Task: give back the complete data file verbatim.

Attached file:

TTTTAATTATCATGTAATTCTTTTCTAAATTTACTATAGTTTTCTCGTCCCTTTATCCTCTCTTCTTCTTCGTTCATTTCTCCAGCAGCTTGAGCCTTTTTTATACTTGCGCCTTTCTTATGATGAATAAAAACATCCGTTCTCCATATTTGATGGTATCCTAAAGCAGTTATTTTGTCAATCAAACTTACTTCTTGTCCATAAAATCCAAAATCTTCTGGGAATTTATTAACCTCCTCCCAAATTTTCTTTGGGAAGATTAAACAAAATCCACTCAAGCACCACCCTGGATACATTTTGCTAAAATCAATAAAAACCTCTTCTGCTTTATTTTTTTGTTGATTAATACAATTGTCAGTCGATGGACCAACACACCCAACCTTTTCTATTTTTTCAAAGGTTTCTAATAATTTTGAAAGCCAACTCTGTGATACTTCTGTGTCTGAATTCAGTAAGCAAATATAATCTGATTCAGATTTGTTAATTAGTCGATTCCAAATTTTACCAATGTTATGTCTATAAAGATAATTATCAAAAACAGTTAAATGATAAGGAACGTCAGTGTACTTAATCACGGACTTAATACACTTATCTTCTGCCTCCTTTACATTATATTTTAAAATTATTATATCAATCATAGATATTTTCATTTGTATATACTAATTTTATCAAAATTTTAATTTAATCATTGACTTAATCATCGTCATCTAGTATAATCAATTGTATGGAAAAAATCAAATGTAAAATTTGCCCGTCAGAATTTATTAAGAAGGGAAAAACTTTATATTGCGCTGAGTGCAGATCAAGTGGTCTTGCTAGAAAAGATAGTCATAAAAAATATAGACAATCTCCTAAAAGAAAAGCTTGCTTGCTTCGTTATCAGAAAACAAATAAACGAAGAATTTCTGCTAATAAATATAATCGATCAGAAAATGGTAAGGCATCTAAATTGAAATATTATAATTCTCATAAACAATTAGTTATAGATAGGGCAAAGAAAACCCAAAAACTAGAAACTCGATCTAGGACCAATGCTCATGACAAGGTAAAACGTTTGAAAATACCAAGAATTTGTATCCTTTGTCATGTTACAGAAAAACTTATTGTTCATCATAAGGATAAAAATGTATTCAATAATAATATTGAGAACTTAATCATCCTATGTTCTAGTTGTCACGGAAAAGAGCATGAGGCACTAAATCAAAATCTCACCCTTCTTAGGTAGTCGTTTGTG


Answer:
TTTTAATTATCATGTAATTCTTTTCTAAATTTACTATAGTTTTCTCGTCCCTTTATCCTCTCTTCTTCTTCGTTCATTTCTCCAGCAGCTTGAGCCTTTTTTATACTTGCGCCTTTCTTATGATGAATAAAAACATCCGTTCTCCATATTTGATGGTATCCTAAAGCAGTTATTTTGTCAATCAAACTTACTTCTTGTCCATAAAATCCAAAATCTTCTGGGAATTTATTAACCTCCTCCCAAATTTTCTTTGGGAAGATTAAACAAAATCCACTCAAGCACCACCCTGGATACATTTTGCTAAAATCAATAAAAACCTCTTCTGCTTTATTTTTTTGTTGATTAATACAATTGTCAGTCGATGGACCAACACACCCAACCTTTTCTATTTTTTCAAAGGTTTCTAATAATTTTGAAAGCCAACTCTGTGATACTTCTGTGTCTGAATTCAGTAAGCAAATATAATCTGATTCAGATTTGTTAATTAGTCGATTCCAAATTTTACCAATGTTATGTCTATAAAGATAATTATCAAAAACAGTTAAATGATAAGGAACGTCAGTGTACTTAATCACGGACTTAATACACTTATCTTCTGCCTCCTTTACATTATATTTTAAAATTATTATATCAATCATAGATATTTTCATTTGTATATACTAATTTTATCAAAATTTTAATTTAATCATTGACTTAATCATCGTCATCTAGTATAATCAATTGTATGGAAAAAATCAAATGTAAAATTTGCCCGTCAGAATTTATTAAGAAGGGAAAAACTTTATATTGCGCTGAGTGCAGATCAAGTGGTCTTGCTAGAAAAGATAGTCATAAAAAATATAGACAATCTCCTAAAAGAAAAGCTTGCTTGCTTCGTTATCAGAAAACAAATAAACGAAGAATTTCTGCTAATAAATATAATCGATCAGAAAATGGTAAGGCATCTAAATTGAAATATTATAATTCTCATAAACAATTAGTTATAGATAGGGCAAAGAAAACCCAAAAACTAGAAACTCGATCTAGGACCAATGCTCATGACAAGGTAAAACGTTTGAAAATACCAAGAATTTGTATCCTTTGTCATGTTACAGAAAAACTTATTGTTCATCATAAGGATAAAAATGTATTCAATAATAATATTGAGAACTTAATCATCCTATGTTCTAGTTGTCACGGAAAAGAGCATGAGGCACTAAATCAAAATCTCACCCTTCTTAGGTAGTCGTTTGTG